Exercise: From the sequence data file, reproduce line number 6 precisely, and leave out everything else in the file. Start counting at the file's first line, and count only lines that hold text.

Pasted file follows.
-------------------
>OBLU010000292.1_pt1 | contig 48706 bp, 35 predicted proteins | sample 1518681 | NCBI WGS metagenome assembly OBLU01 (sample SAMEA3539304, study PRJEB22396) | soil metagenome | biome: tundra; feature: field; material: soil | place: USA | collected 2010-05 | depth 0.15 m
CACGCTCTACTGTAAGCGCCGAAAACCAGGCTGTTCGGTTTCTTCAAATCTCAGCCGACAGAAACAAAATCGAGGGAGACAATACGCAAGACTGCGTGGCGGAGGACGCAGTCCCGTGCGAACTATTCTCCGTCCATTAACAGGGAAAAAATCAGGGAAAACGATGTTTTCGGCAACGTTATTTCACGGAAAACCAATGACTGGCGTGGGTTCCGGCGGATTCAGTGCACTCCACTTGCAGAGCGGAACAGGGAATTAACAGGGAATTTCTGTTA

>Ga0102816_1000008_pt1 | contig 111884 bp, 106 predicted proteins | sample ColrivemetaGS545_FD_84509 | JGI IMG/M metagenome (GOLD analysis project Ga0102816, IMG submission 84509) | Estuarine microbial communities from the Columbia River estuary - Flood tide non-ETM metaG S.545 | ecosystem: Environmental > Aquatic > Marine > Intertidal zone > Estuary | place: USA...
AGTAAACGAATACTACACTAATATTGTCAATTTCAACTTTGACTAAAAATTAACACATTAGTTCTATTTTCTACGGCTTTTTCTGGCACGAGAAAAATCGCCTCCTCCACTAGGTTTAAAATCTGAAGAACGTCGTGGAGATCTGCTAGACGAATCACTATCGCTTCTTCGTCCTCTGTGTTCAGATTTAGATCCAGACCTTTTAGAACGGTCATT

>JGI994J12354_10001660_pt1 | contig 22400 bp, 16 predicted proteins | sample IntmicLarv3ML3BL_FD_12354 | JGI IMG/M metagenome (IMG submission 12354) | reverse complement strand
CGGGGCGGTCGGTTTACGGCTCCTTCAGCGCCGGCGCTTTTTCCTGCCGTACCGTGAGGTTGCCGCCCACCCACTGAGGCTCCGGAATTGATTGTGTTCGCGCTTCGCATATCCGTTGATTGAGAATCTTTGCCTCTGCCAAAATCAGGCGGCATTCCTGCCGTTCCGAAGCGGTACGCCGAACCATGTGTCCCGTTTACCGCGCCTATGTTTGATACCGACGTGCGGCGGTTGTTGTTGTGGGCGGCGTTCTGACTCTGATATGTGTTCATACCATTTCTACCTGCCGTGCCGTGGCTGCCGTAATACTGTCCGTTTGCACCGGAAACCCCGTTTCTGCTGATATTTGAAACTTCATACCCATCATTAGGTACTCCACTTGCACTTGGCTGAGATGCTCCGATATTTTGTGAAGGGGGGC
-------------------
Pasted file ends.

CGGGGCGGTCGGTTTACGGCTCCTTCAGCGCCGGCGCTTTTTCCTGCCGTACCGTGAGGTTGCCGCCCACCCACTGAGGCTCCGGAATTGATTGTGTTCGCGCTTCGCATATCCGTTGATTGAGAATCTTTGCCTCTGCCAAAATCAGGCGGCATTCCTGCCGTTCCGAAGCGGTACGCCGAACCATGTGTCCCGTTTACCGCGCCTATGTTTGATACCGACGTGCGGCGGTTGTTGTTGTGGGCGGCGTTCTGACTCTGATATGTGTTCATACCATTTCTACCTGCCGTGCCGTGGCTGCCGTAATACTGTCCGTTTGCACCGGAAACCCCGTTTCTGCTGATATTTGAAACTTCATACCCATCATTAGGTACTCCACTTGCACTTGGCTGAGATGCTCCGATATTTTGTGAAGGGGGGC